What is the difference between Front-End and Back-End development?

By Vincent Demers

What is the difference between Front-End and Back-End development?

By Vincent Demers

If you’ve done some research on web design or had a conversation with someone in the field, you’ve undoubtedly come across the terms “Back-End” and “Front-End.” It sounds fancy, we admit, but what does it really mean?

the front-end developer

Front-End development can be compared to the tip of the iceberg. Indeed, Front-End is the visual display of code. It’s the visible part that we see on the screen and interact with when we visit a website.

Front-End is all about the outcome of development, the surface. That’s why, despite the somewhat artistic aspect of it, a Front-End developer must be extremely meticulous in their work. They need to ensure that the user experience of the site is as smooth and user-friendly as possible, paying close attention to the programming of interactions and micro-interactions.

Generally, the Front-End developer is not the one responsible for the ideation and design of the website. Instead, they receive mock-ups from the designer, which are like a snapshot of what the final product should look like. Then, they create this content using various web languages like HTML, CSS, JavaScript, and so on. HTML and CSS are mainly used to display elements on the site, while JavaScript adds more interactivity. CSS also allows for styling, better positioning of elements, and even creating small animations, like the button you see here:

This is a test button!

Ultimately, it’s with JavaScript that we can go much further and create even more interactivity. For example, we can create an image carousel, move elements based on the screen’s position on the site, or even program a game (yes, it’s cool like that!). In short, it’s thanks to JavaScript that the work of the Front-End developer comes to life. Many other languages exist, but for a quick 101 lesson, I thought summarizing these three languages would do the trick!


Back-End development is like the hidden part of the iceberg, at least for most visitors to a website, as it’s generally what’s not visible to the naked eye on a site. Back-End is all the code that you find behind what you see on the screen.

Indeed, it’s a bit more abstract than Front-End. Have you ever signed up on a website and thought, “Wow! Who could have programmed this fantastic login system?” No? That’s perfectly normal! It’s more challenging to appreciate the work of a Back-End developer, but their job is essential to ensure functional and high-performing websites.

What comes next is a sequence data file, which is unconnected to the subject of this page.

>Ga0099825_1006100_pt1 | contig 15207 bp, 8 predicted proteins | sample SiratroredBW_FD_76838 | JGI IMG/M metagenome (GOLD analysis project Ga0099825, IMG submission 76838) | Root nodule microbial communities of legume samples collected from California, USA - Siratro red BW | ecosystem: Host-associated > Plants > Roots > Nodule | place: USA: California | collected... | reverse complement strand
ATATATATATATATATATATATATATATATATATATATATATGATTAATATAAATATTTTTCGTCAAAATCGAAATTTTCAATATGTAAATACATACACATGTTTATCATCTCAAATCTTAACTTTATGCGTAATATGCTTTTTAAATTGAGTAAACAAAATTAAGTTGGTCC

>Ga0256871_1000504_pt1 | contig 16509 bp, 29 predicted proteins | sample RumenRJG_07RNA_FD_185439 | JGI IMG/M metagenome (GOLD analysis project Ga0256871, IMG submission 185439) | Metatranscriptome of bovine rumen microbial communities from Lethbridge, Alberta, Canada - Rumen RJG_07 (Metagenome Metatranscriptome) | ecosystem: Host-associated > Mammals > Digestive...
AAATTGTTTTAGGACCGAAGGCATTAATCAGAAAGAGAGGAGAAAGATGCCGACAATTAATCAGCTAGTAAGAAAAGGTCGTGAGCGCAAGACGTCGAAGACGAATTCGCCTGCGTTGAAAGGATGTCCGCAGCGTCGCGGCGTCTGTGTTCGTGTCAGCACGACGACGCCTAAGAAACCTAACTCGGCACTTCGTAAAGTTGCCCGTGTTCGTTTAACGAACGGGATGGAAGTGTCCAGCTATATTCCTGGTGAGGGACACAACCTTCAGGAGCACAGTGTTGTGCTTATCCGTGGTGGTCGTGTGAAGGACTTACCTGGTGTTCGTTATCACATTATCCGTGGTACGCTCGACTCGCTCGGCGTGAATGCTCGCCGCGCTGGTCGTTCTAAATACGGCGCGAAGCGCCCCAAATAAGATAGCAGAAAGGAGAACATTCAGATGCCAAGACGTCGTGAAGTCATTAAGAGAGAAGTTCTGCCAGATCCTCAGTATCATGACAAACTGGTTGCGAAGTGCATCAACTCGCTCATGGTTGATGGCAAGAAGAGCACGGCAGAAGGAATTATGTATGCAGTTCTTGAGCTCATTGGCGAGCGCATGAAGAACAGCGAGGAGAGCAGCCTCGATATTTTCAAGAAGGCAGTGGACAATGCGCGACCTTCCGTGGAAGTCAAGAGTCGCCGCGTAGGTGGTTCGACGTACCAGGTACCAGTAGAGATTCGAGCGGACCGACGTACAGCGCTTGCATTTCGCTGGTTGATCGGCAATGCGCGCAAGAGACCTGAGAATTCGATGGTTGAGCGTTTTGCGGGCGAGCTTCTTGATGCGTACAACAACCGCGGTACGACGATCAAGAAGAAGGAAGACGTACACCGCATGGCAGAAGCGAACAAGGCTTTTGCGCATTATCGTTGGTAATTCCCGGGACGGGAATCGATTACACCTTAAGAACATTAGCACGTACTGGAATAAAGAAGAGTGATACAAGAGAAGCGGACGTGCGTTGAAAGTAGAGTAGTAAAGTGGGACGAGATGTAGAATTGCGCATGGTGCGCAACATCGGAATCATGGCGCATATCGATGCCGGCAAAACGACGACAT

WHY IS Back-End indispensable in this web era ?

The vast majority of websites nowadays require Back-End programming; otherwise, everything on the Web would be static sites (you couldn’t enter or modify information yourself). So, no Facebook, no YouTube, and most importantly, no Google.

To better understand how crucial this type of programming is nowadays, let’s take the example of YouTube. Here’s a snapshot of a random video thumbnail.

For a single video, even without the information displayed when you view it, there are 7 elements managed by the Back-End:

  • Thumbnail image
  • Duration
  • Profile picture of the account
  • Account name
  • Title
  • View count
  • Time of publication

Without Back-End, you would have to fill in all of these manually. For one video, it’s not too time-consuming and can be done. However, there are millions of videos on this site, and approximately 500 hours of content are uploaded to the site every minute. It would be literally impossible for a human to do all this work manually. That’s why with Back-End development, all this information is stored in a database and then automatically displayed on the site. For example, you can see that each thumbnail has a similar style here:


AND AT Treize, HOW DOes it work?

At TREIZE, the language we use is PHP. However, other languages like C# and JavaScript can also be used for Back-End programming. It gets a bit more technical, but in essence, the information from the database is injected by the Back-End code into the Front-End code. This allows you to take the basic structure and add, for example, a video’s title, image, duration, etc. This code is then repeated as many times as there are elements to display.

As you can see here, each thumbnail has a similar style. The only thing that changes is the information mentioned above. So, there’s only one type of thumbnail (previously created by the Front-End developer) and it’s repeated a total of 4 times, replacing the information according to the video.

Bonus ! The Full-Stack Developer

To achieve the status of a Full-Stack developer, one must be equally capable of donning both the “Front-End” and “Back-End” hats. This is valuable in a corporate setting because this profile knows what needs to be done to streamline the code on both sides. However, other roles are just as important as Full-Stack developers, as they typically push the boundaries of programming further.

Profile picture ofVincent Demers

Vincent Demers

Lead Developer

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